Building and maintaining relationships with legislators is an important part of reaching your advocacy goals. Beyond just knowing your representatives’ voting histories, it can be effective to thank them for their work in your arts community. If I had a job as thankless as most political positions, receiving a thank you note would go a long way. This can also act as a way to build the foundation of a relationship with your representatives.
ArtsU, a part of Americans for the Arts, partnered with Massachusettes Senator Stan Rosenberg to offer a webinar on Arts Advocacy Best Practices. Rosenberg offered some suggested ways to show your appreciation and support:
- Send a hand-written thank you note
- Invite your representative or their staff to an event as a special guest
- Invite your representative or their staff to a performance
- Enlist your supporters to thank your legislators for the work they’re doing
- When you are advocating for more arts support, include examples of the ways they have helped or supported you in the past
What does arts support look like during a presidential election? The arts aren’t the typical hot topic in the debates, but you can still find other ways to access a candidate’s views on the arts. If they’ve been in office before, how have they voted in the past? Have they sat on an arts caucus? Have they sat on committees or helped craft bills to benefit the arts? What organizations have they donated to? What events do they regularly attend? Who are their allies? These bits of information can be pieced together to form a whole frame on whether a candidate values the arts and will make it a priority to invest in and support.
We’re officially one week away from Virginia’s 2020 Arts Advocacy Day. On January 31, you can join fellow arts advocates in Richmond to meet with members of the Virginia House of Delegates and the Senate of Virginia to share the important role the arts play in your community. Whether you’re planning to attend, work in the arts, or just have an interest in Virginia’s arts legislation, it’s helpful to know who represents you.
In Blacksburg, our State Delegate is Chris L. Hurst (D) and our State Senator is John S. Edwards (D). Hurst sits on an Education Committee as well as Education Subcommittee #2. If you want to advocate for more arts support with Hurst, focus on the benefits of arts education. For more information on the importance of arts education and how to sell it to your representative’s, check out “Celebrating arts education!” by Anna Wehr.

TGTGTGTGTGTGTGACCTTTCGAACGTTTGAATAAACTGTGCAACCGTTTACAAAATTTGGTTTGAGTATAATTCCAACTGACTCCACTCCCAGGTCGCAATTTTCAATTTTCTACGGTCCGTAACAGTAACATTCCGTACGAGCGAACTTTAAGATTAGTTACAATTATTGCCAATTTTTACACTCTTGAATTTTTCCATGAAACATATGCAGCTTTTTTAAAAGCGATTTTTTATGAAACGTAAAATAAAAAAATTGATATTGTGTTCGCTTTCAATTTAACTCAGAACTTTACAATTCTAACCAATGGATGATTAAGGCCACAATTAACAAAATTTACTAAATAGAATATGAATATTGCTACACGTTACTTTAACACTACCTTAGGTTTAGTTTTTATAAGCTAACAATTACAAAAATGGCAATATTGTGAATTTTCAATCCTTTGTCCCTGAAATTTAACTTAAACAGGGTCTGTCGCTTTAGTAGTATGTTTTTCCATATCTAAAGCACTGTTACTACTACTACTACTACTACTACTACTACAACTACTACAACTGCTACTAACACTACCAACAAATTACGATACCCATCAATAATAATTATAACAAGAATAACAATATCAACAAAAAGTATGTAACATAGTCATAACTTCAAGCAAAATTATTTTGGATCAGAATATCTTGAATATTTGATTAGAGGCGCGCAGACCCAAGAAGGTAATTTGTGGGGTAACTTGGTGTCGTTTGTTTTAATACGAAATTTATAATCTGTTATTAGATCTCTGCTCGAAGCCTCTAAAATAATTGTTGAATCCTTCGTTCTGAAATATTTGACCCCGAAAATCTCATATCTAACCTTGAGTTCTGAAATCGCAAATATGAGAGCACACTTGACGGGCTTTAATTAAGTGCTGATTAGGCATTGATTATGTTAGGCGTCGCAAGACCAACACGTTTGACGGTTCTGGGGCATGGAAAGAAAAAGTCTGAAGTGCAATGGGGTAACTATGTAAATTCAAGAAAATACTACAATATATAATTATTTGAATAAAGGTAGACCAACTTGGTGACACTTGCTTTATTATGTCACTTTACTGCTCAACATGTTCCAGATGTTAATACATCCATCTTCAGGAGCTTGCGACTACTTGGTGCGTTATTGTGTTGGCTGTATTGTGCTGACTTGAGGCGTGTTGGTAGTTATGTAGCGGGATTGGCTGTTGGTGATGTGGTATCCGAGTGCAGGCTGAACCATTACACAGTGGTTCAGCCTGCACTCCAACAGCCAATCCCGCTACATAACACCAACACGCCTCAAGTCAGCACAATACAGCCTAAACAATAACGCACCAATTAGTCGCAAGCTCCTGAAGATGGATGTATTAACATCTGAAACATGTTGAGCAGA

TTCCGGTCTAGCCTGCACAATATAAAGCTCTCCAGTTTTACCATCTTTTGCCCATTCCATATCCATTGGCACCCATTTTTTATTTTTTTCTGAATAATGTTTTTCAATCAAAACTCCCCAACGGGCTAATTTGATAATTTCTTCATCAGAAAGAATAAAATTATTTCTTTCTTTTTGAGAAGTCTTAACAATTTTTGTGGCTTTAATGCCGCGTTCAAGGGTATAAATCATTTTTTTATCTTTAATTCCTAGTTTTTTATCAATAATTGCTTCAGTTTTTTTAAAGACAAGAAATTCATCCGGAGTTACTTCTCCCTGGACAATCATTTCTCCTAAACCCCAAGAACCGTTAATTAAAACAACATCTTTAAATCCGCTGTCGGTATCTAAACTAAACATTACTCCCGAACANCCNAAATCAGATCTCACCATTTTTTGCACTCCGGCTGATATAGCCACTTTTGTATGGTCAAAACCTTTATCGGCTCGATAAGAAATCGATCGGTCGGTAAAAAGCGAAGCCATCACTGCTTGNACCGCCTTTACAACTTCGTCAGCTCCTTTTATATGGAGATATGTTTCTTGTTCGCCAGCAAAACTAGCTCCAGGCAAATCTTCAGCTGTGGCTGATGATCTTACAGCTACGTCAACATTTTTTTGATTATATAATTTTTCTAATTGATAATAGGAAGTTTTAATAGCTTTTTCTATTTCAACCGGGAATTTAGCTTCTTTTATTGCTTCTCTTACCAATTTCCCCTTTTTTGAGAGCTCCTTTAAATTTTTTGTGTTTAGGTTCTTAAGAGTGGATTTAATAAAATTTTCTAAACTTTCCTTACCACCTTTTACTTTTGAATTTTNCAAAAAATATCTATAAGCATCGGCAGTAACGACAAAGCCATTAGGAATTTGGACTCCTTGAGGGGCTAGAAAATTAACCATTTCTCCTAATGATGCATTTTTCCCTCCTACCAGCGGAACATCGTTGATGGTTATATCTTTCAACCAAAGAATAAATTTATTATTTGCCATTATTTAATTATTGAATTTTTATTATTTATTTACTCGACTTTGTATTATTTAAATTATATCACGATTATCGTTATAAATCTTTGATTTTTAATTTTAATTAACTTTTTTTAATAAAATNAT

Edwards is also an education advocate as a member of the Virginia Commission of At-Risk Youth and Children. Additionally, Edwards is a veteran and has been a mental health advocate. Beyond focusing on the benefits arts education brings to children, focus on the ways the arts can help those dealing with mental health issues as well as veterans.
If you want to get even more local with your advocacy, consider setting a time to meet with your mayor or town council members. Blacksburg’s current mayor is Leslie Hager-Smith. On her welcome page, she expresses some of the aspects that shape the community. “Local foodways, music, dance and crafts are part of a living tradition that is distinctive and authentic.” Consider how you’ve seen the arts in Blacksburg contribute to the community’s vitality, civic culture, tourism, economy, and collaboration across sectors.
The two town council members with prominent arts affiliation are John Bush and Susan Mattingly. Bush was appointed to the Blacksburg Museum and Cultural Foundation while Mattingly serves at the Executive Director of Blacksburg’s historic Lyric Theatre and has held a leadership position with the Blacksburg Partnership Collaborative for the Arts. A third town council arts supporter is Jerry R. Ford, a self-proclaimed enjoyer of the performing arts. If you’re looking to meet with town council members to advocate for the arts, start with your allies and then branch out.
While funding for the NEA is important to fight for, focusing on your local governments and building relationships with local and state legislators can take your arts organization and community far. And who knows? Maybe your local representative will become the president one day with a strong plan for national arts funding thanks to you!